Tips for Summer Skin Care for People of Color
Ways to protect and maintain your skin’s health
When it comes to summer skincare advice, we’ve all heard the standard fare.
Avoid pore-clogging lotions and creams.
Exfoliation should be used sparingly.
Drink plenty of water.
While this advice is sound, you may need to consider other things dependent on your skin type.
People of color (those of African, Asian, Latino or Hispanic, Mediterranean, Middle Eastern, or Native American origin) may face disorders such as keloids, melasma, and post-inflammatory hyperpigmentation in addition to dry, oily, combination, normal, or sensitive skin. Even while melanin can defend against the sun’s harmful ultraviolet (UV) radiation, persons of color must exercise caution. Why? Because, according to the American Academy of Dermatology, skin cancer is extremely difficult to cure by the time it is discovered in this patient population.
Kiyanna Williams, MD, a dermatologist and Section Head of Cleveland Clinic’s Skin of Color Clinic, discusses why it’s vital for people of color to protect their skin from the summer sun and offers some tips for keeping it healthy, attractive, and shining.
The significance of melanin
Melanin is a mystical substance. It is responsible for your distinct hair and eye hues, as well as the differences in your skin tones. It is produced by melanocytes, which are cells present in the skin’s inner layer. Carotene and melanin mix in these cells to form the colors of your eyes, skin, and hair.
Melanin is classified into three categories
- Eumelanin is responsible for the darker pigmentation of skin, hair, and eyes.
- Pheomelanin is responsible for pink, red, and yellow tones in places such as your lips, as well as making your hair red.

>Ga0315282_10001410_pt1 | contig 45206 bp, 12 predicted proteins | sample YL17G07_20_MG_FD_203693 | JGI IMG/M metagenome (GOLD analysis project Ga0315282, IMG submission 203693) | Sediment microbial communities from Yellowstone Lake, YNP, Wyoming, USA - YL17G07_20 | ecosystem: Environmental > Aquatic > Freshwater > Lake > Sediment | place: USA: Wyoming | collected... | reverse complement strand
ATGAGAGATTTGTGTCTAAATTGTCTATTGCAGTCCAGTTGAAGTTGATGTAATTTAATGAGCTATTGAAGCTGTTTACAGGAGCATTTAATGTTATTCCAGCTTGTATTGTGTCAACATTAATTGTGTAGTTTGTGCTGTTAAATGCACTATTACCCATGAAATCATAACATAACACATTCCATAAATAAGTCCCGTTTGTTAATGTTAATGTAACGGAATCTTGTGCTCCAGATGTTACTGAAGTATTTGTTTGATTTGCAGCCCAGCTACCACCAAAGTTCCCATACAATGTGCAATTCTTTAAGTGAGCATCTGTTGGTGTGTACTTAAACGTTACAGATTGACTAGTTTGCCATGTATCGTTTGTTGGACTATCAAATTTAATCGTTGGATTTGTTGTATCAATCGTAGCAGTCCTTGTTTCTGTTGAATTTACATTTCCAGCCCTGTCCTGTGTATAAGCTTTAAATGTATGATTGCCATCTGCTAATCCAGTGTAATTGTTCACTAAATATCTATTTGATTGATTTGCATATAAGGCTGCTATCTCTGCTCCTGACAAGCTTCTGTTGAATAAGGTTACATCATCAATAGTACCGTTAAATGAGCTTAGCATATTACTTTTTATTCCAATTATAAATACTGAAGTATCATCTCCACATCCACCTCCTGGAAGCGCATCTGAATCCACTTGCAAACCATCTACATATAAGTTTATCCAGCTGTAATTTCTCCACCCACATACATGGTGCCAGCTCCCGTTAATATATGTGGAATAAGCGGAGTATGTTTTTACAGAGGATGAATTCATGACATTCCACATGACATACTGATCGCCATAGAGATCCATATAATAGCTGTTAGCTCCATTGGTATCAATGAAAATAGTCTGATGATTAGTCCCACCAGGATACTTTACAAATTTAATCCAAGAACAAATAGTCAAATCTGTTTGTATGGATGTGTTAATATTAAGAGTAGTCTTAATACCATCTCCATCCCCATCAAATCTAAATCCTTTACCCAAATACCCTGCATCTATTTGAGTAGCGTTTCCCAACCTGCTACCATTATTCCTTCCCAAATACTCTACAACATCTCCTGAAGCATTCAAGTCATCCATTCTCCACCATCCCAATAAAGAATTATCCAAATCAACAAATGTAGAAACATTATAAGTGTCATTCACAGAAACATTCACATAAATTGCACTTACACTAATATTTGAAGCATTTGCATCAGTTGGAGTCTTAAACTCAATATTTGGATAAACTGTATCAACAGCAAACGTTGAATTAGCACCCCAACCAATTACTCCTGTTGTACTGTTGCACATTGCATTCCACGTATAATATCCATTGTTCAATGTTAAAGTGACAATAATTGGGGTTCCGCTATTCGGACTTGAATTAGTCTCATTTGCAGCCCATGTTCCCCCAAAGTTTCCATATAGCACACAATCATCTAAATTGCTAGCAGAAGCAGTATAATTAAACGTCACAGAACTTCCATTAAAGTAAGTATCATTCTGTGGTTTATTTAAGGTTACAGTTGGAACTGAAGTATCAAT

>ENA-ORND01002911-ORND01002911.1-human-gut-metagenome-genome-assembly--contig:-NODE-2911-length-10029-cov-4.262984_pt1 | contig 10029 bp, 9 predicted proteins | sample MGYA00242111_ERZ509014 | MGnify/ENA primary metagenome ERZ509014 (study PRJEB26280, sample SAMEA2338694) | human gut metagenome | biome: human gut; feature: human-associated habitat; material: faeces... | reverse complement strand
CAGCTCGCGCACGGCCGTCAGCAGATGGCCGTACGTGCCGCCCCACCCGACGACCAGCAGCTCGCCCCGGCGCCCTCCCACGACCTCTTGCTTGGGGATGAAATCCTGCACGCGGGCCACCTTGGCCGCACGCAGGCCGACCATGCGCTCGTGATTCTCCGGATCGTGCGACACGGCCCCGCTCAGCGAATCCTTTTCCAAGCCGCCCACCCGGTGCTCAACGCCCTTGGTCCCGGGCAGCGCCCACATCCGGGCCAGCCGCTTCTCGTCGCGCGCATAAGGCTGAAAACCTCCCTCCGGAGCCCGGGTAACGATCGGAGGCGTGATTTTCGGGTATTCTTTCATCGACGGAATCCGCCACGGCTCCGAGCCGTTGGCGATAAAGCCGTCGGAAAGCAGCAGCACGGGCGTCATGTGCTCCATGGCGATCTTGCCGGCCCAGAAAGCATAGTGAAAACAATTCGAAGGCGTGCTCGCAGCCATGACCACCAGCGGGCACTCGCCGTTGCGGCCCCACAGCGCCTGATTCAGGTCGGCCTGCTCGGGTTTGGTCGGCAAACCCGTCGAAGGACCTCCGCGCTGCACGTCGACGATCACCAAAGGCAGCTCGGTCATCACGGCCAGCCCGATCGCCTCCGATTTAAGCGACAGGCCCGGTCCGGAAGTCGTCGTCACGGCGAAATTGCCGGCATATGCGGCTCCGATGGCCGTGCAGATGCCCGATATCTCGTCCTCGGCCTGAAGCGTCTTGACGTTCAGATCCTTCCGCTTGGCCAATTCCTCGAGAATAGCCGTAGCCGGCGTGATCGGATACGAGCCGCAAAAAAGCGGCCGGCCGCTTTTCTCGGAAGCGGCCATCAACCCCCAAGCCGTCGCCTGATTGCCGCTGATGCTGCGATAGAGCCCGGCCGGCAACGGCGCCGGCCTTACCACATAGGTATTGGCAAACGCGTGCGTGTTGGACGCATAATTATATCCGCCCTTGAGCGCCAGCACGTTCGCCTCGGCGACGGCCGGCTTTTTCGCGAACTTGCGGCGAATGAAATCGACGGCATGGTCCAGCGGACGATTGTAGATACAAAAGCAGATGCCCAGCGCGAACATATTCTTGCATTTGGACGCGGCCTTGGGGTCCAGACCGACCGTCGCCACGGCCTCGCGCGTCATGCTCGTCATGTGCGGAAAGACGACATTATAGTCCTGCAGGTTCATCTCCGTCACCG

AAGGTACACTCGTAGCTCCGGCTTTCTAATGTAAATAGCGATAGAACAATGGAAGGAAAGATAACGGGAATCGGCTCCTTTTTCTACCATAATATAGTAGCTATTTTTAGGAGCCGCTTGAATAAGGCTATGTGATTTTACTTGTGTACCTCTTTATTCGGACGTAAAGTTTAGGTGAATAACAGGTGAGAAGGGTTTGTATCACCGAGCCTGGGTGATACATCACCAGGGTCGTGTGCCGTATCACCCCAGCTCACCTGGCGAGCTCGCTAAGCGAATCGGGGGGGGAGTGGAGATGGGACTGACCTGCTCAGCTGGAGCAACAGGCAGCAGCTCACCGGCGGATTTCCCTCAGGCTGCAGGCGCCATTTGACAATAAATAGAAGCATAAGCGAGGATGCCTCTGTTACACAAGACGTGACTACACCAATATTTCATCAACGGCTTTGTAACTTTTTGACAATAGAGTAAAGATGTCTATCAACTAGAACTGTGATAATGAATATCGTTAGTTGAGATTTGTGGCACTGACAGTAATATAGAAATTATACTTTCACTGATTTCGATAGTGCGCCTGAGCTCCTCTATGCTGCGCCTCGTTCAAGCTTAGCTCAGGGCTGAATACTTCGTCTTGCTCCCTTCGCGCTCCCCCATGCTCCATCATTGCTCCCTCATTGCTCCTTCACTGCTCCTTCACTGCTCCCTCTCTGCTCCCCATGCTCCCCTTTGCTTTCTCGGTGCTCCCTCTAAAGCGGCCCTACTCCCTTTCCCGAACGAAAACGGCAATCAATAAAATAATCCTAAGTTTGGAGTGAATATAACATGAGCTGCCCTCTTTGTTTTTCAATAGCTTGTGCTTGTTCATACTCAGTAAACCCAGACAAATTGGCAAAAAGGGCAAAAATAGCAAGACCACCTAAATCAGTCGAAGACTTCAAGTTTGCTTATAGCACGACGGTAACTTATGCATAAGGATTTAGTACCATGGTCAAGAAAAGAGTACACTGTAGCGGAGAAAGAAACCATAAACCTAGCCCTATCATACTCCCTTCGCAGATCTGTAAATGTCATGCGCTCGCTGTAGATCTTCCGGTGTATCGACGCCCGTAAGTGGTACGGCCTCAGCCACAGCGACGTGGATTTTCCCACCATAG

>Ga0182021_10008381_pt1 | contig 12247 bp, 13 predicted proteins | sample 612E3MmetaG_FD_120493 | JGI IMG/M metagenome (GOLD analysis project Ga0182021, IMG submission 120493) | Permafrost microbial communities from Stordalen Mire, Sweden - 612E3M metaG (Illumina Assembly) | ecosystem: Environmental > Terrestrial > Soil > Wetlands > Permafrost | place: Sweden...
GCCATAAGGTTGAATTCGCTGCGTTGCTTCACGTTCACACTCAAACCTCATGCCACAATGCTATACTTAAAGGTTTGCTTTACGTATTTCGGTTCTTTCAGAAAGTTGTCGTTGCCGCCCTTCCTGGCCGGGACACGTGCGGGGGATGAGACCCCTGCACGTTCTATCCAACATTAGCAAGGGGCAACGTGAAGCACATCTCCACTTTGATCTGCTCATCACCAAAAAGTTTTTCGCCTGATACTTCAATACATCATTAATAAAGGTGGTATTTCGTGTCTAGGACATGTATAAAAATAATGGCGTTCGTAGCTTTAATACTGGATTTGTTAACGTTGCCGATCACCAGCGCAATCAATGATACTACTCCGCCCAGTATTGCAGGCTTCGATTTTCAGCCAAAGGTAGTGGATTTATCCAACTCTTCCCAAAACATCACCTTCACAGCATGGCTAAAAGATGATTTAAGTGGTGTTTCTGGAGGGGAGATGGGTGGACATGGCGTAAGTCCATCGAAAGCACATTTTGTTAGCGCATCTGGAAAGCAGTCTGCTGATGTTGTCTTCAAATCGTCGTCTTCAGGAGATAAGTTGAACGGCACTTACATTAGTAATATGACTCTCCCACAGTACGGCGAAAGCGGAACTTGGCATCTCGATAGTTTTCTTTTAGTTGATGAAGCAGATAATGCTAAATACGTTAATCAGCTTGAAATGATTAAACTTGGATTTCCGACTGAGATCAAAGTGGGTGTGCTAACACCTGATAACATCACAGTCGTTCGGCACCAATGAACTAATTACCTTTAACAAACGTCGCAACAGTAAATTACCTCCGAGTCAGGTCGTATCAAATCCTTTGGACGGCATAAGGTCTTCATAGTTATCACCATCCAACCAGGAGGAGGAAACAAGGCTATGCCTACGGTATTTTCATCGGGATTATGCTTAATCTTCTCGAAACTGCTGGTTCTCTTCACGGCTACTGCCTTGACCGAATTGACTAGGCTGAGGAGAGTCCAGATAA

- Neuromelanin is a pigment present in the brain. It does not offer skin or hair coloration. It instead colors neurons.
Melanin has the ability to protect the skin from UV radiation. It absorbs UV rays before it may harm your skin cells’ DNA. Melanin also serves as an antioxidant, combating free radicals and reducing the appearance of aging symptoms like as deep wrinkles and age spots. While this all sounds nice, it doesn’t imply that people of color shouldn’t be concerned about their complexion or apply sunscreen.
Why should people of color apply sunscreen?
“Many people come to visit me because they have hyperpigmentation, melasma, or both.” “I told them that sunscreen will not only keep those problems from getting worse, but it is also the initial step in treating them,” Dr. Williams explains.
She notes that, while many treatments on the market are intended to cure dark spots or disorders such as melasma, sunscreen is quite efficient in fading both.
“You may spend all your money on everything if you have dark patches or melasma, but if you’re not wearing sunscreen, those products won’t help.” Every time the light shines on your skin, it darkens those spots and encourages melanin formation. This applies both while you’re outside and when you’re inside. Sunlight from windows, light from your phone, light from your computer, and interior light may all deepen those spots.”
What kinds of sunscreen are suitable for persons of color?
Mineral sunscreens including zinc oxide and titanium dioxide are strongly recommended by Dr. Williams. While colored choices can leave a white cast, they are less likely to do so. Tinted sunscreens also include iron oxides, which shield darker skin from indoor light, particularly light emitted by electronic devices such as cellphones and laptops. They are also less prone to cause skin irritation.
Dr. Williams recommends waiting five to ten minutes for your sunscreen to settle and blend in. However, if you sweat a lot, you’ll need to reapply mineral sunscreen frequently. She suggests using sunscreen with an SPF of 30 or higher on a regular basis. If you want to remain outside for an extended amount of time, choose one with a higher SPF (greater than 50).
How to Moisturize Your Skin Correctly
When the air becomes heavy and humid, avoid using thick lotions or oils. Use a lotion to lighten your moisturizing regimen and avoid using aromatic or abrasive body cleansers.
“If you have a dry skin problem, make sure you’re washing your body using products developed for sensitive skin.” You should also moisturize your skin using creams designed for sensitive skin. Creams will be thicker and denser than lotions. As a result, if it arrives in a pump, it will be thinner. A moisturizer that arrives in a jar will be thicker.”